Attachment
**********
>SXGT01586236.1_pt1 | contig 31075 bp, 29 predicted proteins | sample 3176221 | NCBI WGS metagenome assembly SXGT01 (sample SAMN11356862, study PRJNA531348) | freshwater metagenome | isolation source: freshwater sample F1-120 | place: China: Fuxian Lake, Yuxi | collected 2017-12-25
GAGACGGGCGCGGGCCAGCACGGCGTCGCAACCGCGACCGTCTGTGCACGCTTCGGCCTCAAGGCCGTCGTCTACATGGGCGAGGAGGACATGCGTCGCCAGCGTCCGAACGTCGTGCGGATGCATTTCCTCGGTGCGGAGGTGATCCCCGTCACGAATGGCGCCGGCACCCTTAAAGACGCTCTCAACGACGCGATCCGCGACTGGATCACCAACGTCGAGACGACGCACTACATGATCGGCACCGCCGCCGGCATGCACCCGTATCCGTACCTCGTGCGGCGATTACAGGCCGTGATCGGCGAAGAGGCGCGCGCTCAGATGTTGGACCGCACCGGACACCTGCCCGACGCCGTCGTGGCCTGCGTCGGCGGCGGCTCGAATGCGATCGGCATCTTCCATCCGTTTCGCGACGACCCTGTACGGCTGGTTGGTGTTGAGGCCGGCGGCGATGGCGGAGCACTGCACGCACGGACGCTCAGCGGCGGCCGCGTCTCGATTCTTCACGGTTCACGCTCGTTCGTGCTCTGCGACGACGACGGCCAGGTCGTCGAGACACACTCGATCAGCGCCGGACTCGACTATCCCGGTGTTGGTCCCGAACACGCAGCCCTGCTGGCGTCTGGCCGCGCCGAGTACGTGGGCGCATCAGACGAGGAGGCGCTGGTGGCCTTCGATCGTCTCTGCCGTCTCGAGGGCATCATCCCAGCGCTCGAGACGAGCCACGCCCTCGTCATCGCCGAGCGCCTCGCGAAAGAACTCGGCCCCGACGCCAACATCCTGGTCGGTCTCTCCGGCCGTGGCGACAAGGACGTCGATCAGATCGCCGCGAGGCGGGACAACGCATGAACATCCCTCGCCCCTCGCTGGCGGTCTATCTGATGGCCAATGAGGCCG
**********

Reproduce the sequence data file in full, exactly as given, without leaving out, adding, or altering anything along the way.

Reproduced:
>SXGT01586236.1_pt1 | contig 31075 bp, 29 predicted proteins | sample 3176221 | NCBI WGS metagenome assembly SXGT01 (sample SAMN11356862, study PRJNA531348) | freshwater metagenome | isolation source: freshwater sample F1-120 | place: China: Fuxian Lake, Yuxi | collected 2017-12-25
GAGACGGGCGCGGGCCAGCACGGCGTCGCAACCGCGACCGTCTGTGCACGCTTCGGCCTCAAGGCCGTCGTCTACATGGGCGAGGAGGACATGCGTCGCCAGCGTCCGAACGTCGTGCGGATGCATTTCCTCGGTGCGGAGGTGATCCCCGTCACGAATGGCGCCGGCACCCTTAAAGACGCTCTCAACGACGCGATCCGCGACTGGATCACCAACGTCGAGACGACGCACTACATGATCGGCACCGCCGCCGGCATGCACCCGTATCCGTACCTCGTGCGGCGATTACAGGCCGTGATCGGCGAAGAGGCGCGCGCTCAGATGTTGGACCGCACCGGACACCTGCCCGACGCCGTCGTGGCCTGCGTCGGCGGCGGCTCGAATGCGATCGGCATCTTCCATCCGTTTCGCGACGACCCTGTACGGCTGGTTGGTGTTGAGGCCGGCGGCGATGGCGGAGCACTGCACGCACGGACGCTCAGCGGCGGCCGCGTCTCGATTCTTCACGGTTCACGCTCGTTCGTGCTCTGCGACGACGACGGCCAGGTCGTCGAGACACACTCGATCAGCGCCGGACTCGACTATCCCGGTGTTGGTCCCGAACACGCAGCCCTGCTGGCGTCTGGCCGCGCCGAGTACGTGGGCGCATCAGACGAGGAGGCGCTGGTGGCCTTCGATCGTCTCTGCCGTCTCGAGGGCATCATCCCAGCGCTCGAGACGAGCCACGCCCTCGTCATCGCCGAGCGCCTCGCGAAAGAACTCGGCCCCGACGCCAACATCCTGGTCGGTCTCTCCGGCCGTGGCGACAAGGACGTCGATCAGATCGCCGCGAGGCGGGACAACGCATGAACATCCCTCGCCCCTCGCTGGCGGTCTATCTGATGGCCAATGAGGCCG